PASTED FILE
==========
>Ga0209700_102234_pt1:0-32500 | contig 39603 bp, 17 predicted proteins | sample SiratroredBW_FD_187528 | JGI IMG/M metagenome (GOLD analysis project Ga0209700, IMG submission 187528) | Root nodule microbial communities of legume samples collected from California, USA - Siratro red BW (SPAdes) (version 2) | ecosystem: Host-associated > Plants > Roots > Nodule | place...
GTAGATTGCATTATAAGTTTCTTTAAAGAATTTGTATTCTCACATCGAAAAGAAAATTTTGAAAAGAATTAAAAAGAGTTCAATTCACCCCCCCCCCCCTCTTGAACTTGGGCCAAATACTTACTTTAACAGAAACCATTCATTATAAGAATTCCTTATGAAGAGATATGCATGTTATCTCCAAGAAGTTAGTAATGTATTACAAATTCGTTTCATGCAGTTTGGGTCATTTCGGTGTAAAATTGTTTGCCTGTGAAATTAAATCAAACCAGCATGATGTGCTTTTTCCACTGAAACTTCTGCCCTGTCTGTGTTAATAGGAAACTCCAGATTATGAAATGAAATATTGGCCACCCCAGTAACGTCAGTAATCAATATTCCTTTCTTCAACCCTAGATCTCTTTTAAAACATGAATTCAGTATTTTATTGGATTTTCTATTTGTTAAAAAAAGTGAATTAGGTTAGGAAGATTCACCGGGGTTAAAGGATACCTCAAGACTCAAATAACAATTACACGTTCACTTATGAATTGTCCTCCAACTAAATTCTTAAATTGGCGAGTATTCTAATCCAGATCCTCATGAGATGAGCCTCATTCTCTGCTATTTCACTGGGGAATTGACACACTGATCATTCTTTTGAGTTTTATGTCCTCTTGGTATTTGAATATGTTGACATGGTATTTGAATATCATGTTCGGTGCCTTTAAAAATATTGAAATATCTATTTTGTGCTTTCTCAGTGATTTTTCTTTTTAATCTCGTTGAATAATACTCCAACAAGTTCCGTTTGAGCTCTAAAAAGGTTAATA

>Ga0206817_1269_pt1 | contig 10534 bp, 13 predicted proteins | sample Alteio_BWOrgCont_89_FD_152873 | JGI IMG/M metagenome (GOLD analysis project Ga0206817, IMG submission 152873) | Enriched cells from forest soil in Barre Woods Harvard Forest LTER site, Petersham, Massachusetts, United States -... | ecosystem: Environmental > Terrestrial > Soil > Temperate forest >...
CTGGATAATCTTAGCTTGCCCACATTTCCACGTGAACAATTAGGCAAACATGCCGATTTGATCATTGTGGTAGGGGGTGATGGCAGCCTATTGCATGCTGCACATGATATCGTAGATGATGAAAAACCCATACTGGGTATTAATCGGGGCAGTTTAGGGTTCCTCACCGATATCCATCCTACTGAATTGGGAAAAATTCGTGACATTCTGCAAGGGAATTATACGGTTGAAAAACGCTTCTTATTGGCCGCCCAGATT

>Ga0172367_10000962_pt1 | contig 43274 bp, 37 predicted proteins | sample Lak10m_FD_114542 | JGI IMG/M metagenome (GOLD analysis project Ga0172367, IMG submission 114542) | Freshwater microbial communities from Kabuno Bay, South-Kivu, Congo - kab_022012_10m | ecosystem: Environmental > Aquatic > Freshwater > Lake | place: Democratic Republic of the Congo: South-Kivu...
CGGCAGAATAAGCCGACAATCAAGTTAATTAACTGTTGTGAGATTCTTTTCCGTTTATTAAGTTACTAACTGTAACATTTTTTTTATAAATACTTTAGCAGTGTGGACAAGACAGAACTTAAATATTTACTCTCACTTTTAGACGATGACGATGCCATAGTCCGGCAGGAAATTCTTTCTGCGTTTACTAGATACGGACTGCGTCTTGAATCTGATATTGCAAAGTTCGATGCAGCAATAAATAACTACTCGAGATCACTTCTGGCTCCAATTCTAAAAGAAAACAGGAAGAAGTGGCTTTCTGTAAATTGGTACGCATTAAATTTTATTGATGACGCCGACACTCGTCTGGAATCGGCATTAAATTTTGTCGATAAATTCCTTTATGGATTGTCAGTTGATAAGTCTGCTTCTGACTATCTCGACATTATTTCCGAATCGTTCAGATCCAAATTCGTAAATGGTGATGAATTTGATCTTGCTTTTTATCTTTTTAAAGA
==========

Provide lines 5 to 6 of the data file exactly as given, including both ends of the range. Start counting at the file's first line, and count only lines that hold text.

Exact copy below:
>Ga0172367_10000962_pt1 | contig 43274 bp, 37 predicted proteins | sample Lak10m_FD_114542 | JGI IMG/M metagenome (GOLD analysis project Ga0172367, IMG submission 114542) | Freshwater microbial communities from Kabuno Bay, South-Kivu, Congo - kab_022012_10m | ecosystem: Environmental > Aquatic > Freshwater > Lake | place: Democratic Republic of the Congo: South-Kivu...
CGGCAGAATAAGCCGACAATCAAGTTAATTAACTGTTGTGAGATTCTTTTCCGTTTATTAAGTTACTAACTGTAACATTTTTTTTATAAATACTTTAGCAGTGTGGACAAGACAGAACTTAAATATTTACTCTCACTTTTAGACGATGACGATGCCATAGTCCGGCAGGAAATTCTTTCTGCGTTTACTAGATACGGACTGCGTCTTGAATCTGATATTGCAAAGTTCGATGCAGCAATAAATAACTACTCGAGATCACTTCTGGCTCCAATTCTAAAAGAAAACAGGAAGAAGTGGCTTTCTGTAAATTGGTACGCATTAAATTTTATTGATGACGCCGACACTCGTCTGGAATCGGCATTAAATTTTGTCGATAAATTCCTTTATGGATTGTCAGTTGATAAGTCTGCTTCTGACTATCTCGACATTATTTCCGAATCGTTCAGATCCAAATTCGTAAATGGTGATGAATTTGATCTTGCTTTTTATCTTTTTAAAGA